The current challenge is in rural areas, where fibre optics are more expensive to deploy and less profitable. This is why the State and local authorities are obliged to get involved through the RIPs (public initiative networks) to accompany the rollouts carried out by the operators. This is why the recovery plan decreed to revive the economy after the stoppage linked to Covid-19 provides for some 570 million euros for the deployment of optical fibre.

 

 

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Source : Les Numériques

 

 

 

 

On the fixed-line side, 51% of subscriptions are in HSBB

on Friday, 11 June 2021 Posted in Archives Rezopole

On the fixed-line side, 51% of subscriptions are in HSBB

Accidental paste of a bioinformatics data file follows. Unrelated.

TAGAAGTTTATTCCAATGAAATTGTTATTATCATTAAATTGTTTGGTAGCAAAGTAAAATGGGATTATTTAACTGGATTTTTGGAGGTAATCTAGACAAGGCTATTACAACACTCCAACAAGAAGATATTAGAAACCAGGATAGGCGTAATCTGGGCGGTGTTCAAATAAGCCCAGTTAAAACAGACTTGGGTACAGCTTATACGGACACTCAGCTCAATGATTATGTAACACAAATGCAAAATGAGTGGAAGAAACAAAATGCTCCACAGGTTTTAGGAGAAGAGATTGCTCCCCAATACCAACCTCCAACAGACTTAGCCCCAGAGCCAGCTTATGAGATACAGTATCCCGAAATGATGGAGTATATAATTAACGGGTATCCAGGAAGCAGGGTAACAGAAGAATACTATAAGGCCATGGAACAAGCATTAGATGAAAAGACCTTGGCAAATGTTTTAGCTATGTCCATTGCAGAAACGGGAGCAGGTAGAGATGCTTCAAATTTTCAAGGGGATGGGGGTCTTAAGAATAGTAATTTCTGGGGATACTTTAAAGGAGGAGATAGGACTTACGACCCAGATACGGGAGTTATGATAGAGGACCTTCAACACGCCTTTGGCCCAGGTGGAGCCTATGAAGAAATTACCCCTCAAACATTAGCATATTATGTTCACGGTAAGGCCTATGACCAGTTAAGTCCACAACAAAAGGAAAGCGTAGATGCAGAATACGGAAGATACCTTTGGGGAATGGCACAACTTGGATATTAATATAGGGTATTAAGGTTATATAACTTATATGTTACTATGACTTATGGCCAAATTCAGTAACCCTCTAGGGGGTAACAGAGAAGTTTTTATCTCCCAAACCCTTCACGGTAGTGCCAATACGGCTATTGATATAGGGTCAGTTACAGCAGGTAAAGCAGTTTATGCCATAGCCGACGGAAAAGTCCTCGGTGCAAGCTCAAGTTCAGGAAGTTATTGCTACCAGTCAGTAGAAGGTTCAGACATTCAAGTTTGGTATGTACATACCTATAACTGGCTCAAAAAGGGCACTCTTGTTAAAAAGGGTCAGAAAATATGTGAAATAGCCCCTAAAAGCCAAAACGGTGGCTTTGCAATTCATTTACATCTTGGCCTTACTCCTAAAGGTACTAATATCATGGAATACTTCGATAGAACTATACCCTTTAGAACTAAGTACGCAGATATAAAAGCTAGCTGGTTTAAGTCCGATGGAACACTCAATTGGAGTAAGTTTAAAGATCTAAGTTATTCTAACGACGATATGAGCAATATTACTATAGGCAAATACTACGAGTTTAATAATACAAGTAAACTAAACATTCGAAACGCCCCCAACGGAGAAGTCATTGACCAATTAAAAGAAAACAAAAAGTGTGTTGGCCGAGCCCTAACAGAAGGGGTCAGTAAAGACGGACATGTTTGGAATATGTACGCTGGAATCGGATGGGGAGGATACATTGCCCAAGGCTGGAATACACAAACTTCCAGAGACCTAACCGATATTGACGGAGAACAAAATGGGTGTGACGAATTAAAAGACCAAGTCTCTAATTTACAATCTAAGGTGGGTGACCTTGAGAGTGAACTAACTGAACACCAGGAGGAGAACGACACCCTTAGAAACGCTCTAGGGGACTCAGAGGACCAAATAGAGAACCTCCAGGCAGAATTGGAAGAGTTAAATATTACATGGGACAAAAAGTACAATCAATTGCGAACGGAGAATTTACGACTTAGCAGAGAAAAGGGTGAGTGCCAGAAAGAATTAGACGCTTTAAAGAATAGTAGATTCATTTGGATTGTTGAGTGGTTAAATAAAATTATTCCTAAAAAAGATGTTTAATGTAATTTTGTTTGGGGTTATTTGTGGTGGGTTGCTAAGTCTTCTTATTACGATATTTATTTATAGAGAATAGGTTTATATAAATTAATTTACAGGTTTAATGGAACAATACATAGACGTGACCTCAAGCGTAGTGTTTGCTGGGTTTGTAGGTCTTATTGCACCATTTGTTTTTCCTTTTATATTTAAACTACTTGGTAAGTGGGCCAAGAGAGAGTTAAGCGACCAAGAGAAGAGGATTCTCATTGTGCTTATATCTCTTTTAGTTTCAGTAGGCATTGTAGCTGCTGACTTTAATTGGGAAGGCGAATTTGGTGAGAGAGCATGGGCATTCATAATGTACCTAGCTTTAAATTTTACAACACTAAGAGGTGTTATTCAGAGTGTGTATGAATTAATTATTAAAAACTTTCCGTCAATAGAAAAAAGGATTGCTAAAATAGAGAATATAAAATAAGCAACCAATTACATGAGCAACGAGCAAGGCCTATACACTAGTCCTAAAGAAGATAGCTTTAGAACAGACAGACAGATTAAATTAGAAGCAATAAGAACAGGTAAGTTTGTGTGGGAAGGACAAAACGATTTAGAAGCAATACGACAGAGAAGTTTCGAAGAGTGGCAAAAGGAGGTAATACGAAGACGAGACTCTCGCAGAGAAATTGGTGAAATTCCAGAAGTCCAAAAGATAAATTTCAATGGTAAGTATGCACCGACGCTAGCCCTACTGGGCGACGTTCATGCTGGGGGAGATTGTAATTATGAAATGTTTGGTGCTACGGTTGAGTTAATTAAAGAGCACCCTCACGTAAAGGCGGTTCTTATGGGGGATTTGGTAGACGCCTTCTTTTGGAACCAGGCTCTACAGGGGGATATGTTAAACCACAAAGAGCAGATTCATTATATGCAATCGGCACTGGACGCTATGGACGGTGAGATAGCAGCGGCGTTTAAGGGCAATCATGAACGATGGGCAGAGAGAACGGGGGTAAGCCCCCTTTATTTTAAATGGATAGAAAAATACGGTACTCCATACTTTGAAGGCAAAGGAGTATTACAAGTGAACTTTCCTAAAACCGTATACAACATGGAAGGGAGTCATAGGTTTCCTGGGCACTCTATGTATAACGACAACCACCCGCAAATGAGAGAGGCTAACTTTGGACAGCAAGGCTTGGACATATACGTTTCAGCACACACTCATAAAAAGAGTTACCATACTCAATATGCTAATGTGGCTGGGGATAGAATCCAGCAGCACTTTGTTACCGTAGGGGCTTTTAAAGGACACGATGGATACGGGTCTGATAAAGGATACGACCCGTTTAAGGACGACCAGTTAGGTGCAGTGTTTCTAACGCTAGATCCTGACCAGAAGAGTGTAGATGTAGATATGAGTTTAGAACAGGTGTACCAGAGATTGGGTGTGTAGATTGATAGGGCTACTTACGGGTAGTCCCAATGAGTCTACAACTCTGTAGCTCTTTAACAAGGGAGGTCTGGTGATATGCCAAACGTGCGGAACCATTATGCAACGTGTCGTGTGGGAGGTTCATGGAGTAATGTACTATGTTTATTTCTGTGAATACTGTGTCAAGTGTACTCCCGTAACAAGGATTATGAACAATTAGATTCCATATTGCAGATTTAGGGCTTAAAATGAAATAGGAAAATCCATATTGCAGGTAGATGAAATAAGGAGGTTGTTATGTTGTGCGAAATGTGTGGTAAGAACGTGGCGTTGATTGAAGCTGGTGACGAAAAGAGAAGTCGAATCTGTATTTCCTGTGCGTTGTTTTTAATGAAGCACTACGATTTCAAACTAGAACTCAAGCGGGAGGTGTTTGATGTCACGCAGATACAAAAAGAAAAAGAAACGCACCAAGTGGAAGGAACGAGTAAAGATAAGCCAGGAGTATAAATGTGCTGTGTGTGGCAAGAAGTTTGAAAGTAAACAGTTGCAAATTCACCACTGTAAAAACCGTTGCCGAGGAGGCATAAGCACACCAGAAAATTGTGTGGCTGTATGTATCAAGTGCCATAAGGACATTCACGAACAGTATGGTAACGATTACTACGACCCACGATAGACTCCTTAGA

The broadband and ultra-broadband market observatory for the first quarter has just been published by Arcep. The regulator notes that "the number of very high-speed subscriptions rose by 1.1 million, i.e. a growth rate of 170% compared to the first quarter of 2020".

This means that "the number of very high-speed subscriptions has reached 15.7 million, and now represents more than half (51%) of the total number of Internet subscriptions in France (+9 points in one year) and 53% of the number of premises eligible for very high-speed access, up 6 points in one year".

 

The figures for fibre rollouts are also upbeat: "Public Initiative Networks have achieved their best deployment quarter ever and are outpacing private operator rollouts in AMII zones. The overall pace of deployment remains high in the first quarter of 2021, with 1.5 million FTTH lines".

 

 

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Source : Next Inpact

 

 

 

 

Operators exceed 10 million FttH subscriptions

on Friday, 05 March 2021 Posted in Archives Rezopole

Operators exceed 10 million FttH subscriptions